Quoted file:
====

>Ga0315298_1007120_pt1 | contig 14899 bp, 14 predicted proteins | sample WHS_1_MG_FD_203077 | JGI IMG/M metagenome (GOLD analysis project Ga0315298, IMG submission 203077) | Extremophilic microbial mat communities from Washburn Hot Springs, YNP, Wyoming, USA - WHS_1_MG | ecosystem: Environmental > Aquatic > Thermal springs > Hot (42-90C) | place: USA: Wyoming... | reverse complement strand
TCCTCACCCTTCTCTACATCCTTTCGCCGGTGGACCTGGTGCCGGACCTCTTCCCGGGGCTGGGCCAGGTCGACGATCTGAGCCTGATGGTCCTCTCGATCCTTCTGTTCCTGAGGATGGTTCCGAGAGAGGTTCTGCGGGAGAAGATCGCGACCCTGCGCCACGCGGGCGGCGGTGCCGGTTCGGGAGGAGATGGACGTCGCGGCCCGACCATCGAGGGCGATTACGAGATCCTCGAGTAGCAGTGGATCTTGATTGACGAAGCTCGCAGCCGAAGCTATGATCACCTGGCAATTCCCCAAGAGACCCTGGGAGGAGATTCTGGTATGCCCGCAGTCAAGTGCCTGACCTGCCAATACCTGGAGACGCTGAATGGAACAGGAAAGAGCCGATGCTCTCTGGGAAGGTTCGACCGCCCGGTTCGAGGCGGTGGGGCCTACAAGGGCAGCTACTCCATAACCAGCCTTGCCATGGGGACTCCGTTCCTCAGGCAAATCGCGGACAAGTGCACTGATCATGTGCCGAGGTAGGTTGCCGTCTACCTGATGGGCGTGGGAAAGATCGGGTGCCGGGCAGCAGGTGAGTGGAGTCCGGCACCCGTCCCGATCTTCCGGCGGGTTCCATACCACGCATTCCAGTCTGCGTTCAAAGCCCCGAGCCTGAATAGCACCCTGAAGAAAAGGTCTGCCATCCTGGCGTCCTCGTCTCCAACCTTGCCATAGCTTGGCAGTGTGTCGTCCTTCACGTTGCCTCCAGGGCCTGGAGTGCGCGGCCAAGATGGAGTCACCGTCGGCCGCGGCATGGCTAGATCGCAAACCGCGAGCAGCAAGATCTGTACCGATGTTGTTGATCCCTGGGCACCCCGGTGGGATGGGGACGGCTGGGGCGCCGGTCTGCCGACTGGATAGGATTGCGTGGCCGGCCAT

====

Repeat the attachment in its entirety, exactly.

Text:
>Ga0315298_1007120_pt1 | contig 14899 bp, 14 predicted proteins | sample WHS_1_MG_FD_203077 | JGI IMG/M metagenome (GOLD analysis project Ga0315298, IMG submission 203077) | Extremophilic microbial mat communities from Washburn Hot Springs, YNP, Wyoming, USA - WHS_1_MG | ecosystem: Environmental > Aquatic > Thermal springs > Hot (42-90C) | place: USA: Wyoming... | reverse complement strand
TCCTCACCCTTCTCTACATCCTTTCGCCGGTGGACCTGGTGCCGGACCTCTTCCCGGGGCTGGGCCAGGTCGACGATCTGAGCCTGATGGTCCTCTCGATCCTTCTGTTCCTGAGGATGGTTCCGAGAGAGGTTCTGCGGGAGAAGATCGCGACCCTGCGCCACGCGGGCGGCGGTGCCGGTTCGGGAGGAGATGGACGTCGCGGCCCGACCATCGAGGGCGATTACGAGATCCTCGAGTAGCAGTGGATCTTGATTGACGAAGCTCGCAGCCGAAGCTATGATCACCTGGCAATTCCCCAAGAGACCCTGGGAGGAGATTCTGGTATGCCCGCAGTCAAGTGCCTGACCTGCCAATACCTGGAGACGCTGAATGGAACAGGAAAGAGCCGATGCTCTCTGGGAAGGTTCGACCGCCCGGTTCGAGGCGGTGGGGCCTACAAGGGCAGCTACTCCATAACCAGCCTTGCCATGGGGACTCCGTTCCTCAGGCAAATCGCGGACAAGTGCACTGATCATGTGCCGAGGTAGGTTGCCGTCTACCTGATGGGCGTGGGAAAGATCGGGTGCCGGGCAGCAGGTGAGTGGAGTCCGGCACCCGTCCCGATCTTCCGGCGGGTTCCATACCACGCATTCCAGTCTGCGTTCAAAGCCCCGAGCCTGAATAGCACCCTGAAGAAAAGGTCTGCCATCCTGGCGTCCTCGTCTCCAACCTTGCCATAGCTTGGCAGTGTGTCGTCCTTCACGTTGCCTCCAGGGCCTGGAGTGCGCGGCCAAGATGGAGTCACCGTCGGCCGCGGCATGGCTAGATCGCAAACCGCGAGCAGCAAGATCTGTACCGATGTTGTTGATCCCTGGGCACCCCGGTGGGATGGGGACGGCTGGGGCGCCGGTCTGCCGACTGGATAGGATTGCGTGGCCGGCCAT